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Re: Whatcha reading?

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I just finished reading  THE STAIRCASE OF FIRE by Ben Woodard over the weekend. It's a YA historical novel set in the 1920's about a boy coming of age. It's suspenseful and at times heartbreaking, dealing with the racial tensions of the times. The MC Tom is trying to outrun his demons (at a younger age he had accidentally caused his baby sister's death) and, in the process, makes some poor choices.

I thought it was well-done, although my husband didn't like that at the end, the reader is left to envision what comes next. The book deals with some tough ethical dilemmas, such as what you do when the needs of different people you love call you to different courses of action.

This is the third book in a trilogy, but I thought it stood by itself okay. If you're looking for something for YA boys I would especially recommend it.


Edited to correct my stupid error in the title. Duh!
#1141 - June 26, 2018, 01:15 PM
« Last Edit: June 29, 2018, 01:31 PM by Ev »

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I received an ARC in the mail (one of the PW specials) that I read yesterday (the day it arrived). It's LIES, by TM Logan, and I thought it was nicely written with good flow and pacing. It was definitely creepy (in the sense that you can feel the noose tightening). It's a thriller about a man who discovers his wife has been lying to him, and at the same time, someone else in their life is trying to frame him. I really wondered a number of times how it would turn out. It comes out in September, I believe (though it's already published in the UK).
#1142 - June 26, 2018, 03:50 PM
Robin
Unspun: A Collection of Tattered Fairy Tales: https://www.amazon.com/dp/B07BSR6CPJ/
Website: www.robinprehn3r.com

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You made me laugh, Jody.  So I decided to follow you on twitter.  Now I see that we have school in common. I worked as a teacher and counselor.  And now writing!   

I, also, see my twitter handle doesn´t appear here. I must change that.  It´s  @Z_RiveraMorales, just in case.


I followed you back, Zoraida! I'm not surprised that so many children and young adult writers are or once were teachers and counselors!

Jody
#1143 - June 26, 2018, 10:09 PM
MOSTLY THE HONEST TRUTH (HarperCollins 3/12/2019)
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I am dipping my toes back on the BB after staying away far too long. This post seemed like a happy place to start!

I just finished THE DRY by Jane Harper. I couldn't put it down. The setting--a small town in Australia experiencing a terrible drought--was a character of its own. The story centers around a federal agent returning home after the tragic death of his childhood friend, and the investigation reveals a lot about the town itself. It's very well done and kept me guessing until the end.

Next up is HANNAH COULTER by Wendell Berry.
#1144 - June 29, 2018, 11:31 AM

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Erin, THE DRY sounds really interesting -- I'm going to put it on hold at the library. :)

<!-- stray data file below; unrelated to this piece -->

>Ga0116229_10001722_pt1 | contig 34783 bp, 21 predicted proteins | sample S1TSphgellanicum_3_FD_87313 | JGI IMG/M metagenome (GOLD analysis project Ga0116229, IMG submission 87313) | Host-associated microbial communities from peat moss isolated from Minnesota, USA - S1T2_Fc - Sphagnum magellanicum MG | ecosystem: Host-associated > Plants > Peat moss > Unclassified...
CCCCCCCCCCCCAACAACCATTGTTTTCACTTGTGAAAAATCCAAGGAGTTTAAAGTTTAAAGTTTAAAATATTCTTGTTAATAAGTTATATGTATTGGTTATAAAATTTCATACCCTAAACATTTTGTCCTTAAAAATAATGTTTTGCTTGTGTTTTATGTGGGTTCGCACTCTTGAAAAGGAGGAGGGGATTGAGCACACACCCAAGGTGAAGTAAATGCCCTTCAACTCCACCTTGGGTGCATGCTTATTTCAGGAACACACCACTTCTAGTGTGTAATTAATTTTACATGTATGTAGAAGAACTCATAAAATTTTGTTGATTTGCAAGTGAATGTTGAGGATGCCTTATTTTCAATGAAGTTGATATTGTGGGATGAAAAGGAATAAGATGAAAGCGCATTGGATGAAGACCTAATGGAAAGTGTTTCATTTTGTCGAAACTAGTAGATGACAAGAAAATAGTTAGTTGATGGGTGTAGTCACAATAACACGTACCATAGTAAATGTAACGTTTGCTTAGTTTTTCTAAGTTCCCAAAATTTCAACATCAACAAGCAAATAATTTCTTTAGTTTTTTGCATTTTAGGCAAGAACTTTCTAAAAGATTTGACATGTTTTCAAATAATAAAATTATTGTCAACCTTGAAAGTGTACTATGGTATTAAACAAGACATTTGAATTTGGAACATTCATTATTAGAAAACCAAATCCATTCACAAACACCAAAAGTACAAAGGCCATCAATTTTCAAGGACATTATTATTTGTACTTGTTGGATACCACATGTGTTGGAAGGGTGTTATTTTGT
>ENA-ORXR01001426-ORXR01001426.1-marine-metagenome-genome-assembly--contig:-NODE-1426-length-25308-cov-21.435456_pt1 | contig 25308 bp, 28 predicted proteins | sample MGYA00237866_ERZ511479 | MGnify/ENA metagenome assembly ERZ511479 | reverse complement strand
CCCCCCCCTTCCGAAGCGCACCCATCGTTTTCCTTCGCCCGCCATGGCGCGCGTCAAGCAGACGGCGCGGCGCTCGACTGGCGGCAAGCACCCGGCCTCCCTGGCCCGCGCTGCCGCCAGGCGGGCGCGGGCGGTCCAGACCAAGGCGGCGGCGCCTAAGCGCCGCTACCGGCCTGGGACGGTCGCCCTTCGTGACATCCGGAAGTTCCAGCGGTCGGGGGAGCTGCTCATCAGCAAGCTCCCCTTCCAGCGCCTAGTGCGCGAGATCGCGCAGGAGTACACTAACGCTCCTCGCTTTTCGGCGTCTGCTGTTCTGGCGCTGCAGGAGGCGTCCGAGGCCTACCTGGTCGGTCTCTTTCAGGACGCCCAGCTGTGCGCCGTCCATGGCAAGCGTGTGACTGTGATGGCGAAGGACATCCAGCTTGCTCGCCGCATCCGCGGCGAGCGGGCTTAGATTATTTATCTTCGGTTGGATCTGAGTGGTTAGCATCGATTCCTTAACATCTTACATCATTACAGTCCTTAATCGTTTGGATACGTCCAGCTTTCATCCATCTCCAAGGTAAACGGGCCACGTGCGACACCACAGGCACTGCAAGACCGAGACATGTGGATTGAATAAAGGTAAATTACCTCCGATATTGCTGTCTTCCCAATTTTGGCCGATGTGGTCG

I just finished Karen Robards' MOSCOW DECEPTION, the second in a trilogy (I'm assuming, since it had a cliff hanger). It was as action-packed as the first, and I like her writing style (romantic suspense is the genre). The MC has a 'normal' life, but she's also a master thief...
#1145 - June 29, 2018, 12:24 PM
Robin
Unspun: A Collection of Tattered Fairy Tales: https://www.amazon.com/dp/B07BSR6CPJ/
Website: www.robinprehn3r.com

Read Into the Water by Paula Hawkins, but I didn't like much.  There's a stream of water that surrounds the small town that the book refers to all the happenings through the nearby water. 

I, also, am going to have to read the book The Dry other people I've met have enjoyed and suggested it, too.
#1146 - June 29, 2018, 04:44 PM

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I'm reading Some Kind of Happiness by Claire Legrand. It's a potential comp for my MG. So far, I like the interplay between reality and fantasy--it may be an alternate reality, but I'm not convinced.

You're all making me wish I had more time to read.
#1147 - June 29, 2018, 08:23 PM
« Last Edit: July 29, 2018, 09:15 PM by Debbie Vilardi »
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This summer I've been reading Live From New York: The Complete, Uncensored History of SATURDAY NIGHT LIVE as Told by Its Stars, Writers and Guests, by James Andrew Miller and Tom Shales (originally released in 2002, updated and expanded ahead of the show's 40th anniversary in 2014).

As a longtime SNL fan -- since I started watching in the late '80s-early '90s (I'm about halfway through the book now, up to the 1990-95 period, so most of what I've read about so far was before my time) -- I think it's pretty fascinating and funny stuff. So far I haven't been too shocked or disappointed about who was doing what (or whom), or who wasn't getting along or whatever; I've even found the various moments of conflicting accounts (which are bound to come up in the "oral history" format) more amusing than maddening.   ::-)
#1148 - July 29, 2018, 02:12 PM
« Last Edit: August 17, 2018, 02:28 PM by G.R. »
"This is your life and you be what you want to be.
Just don't hurt nobody, 'less of course they ask you."

XTC, "Garden of Earthly Delights" (1989)

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I just finished reading She Was the Quiet One by Michele Campbell. I enjoyed its quiet (ha) intensity, and though the story unfolded a little on the slow side, I thought the insights into the various characters was fascinating. It's also a chilling tale because of the narcissism involved -- easy to see from the reader POV, but many of the characters only see one facet and miss it. I think some people don't like that kind of reveal (when the reader knows more than the narrator(s)), but I didn't mind it here.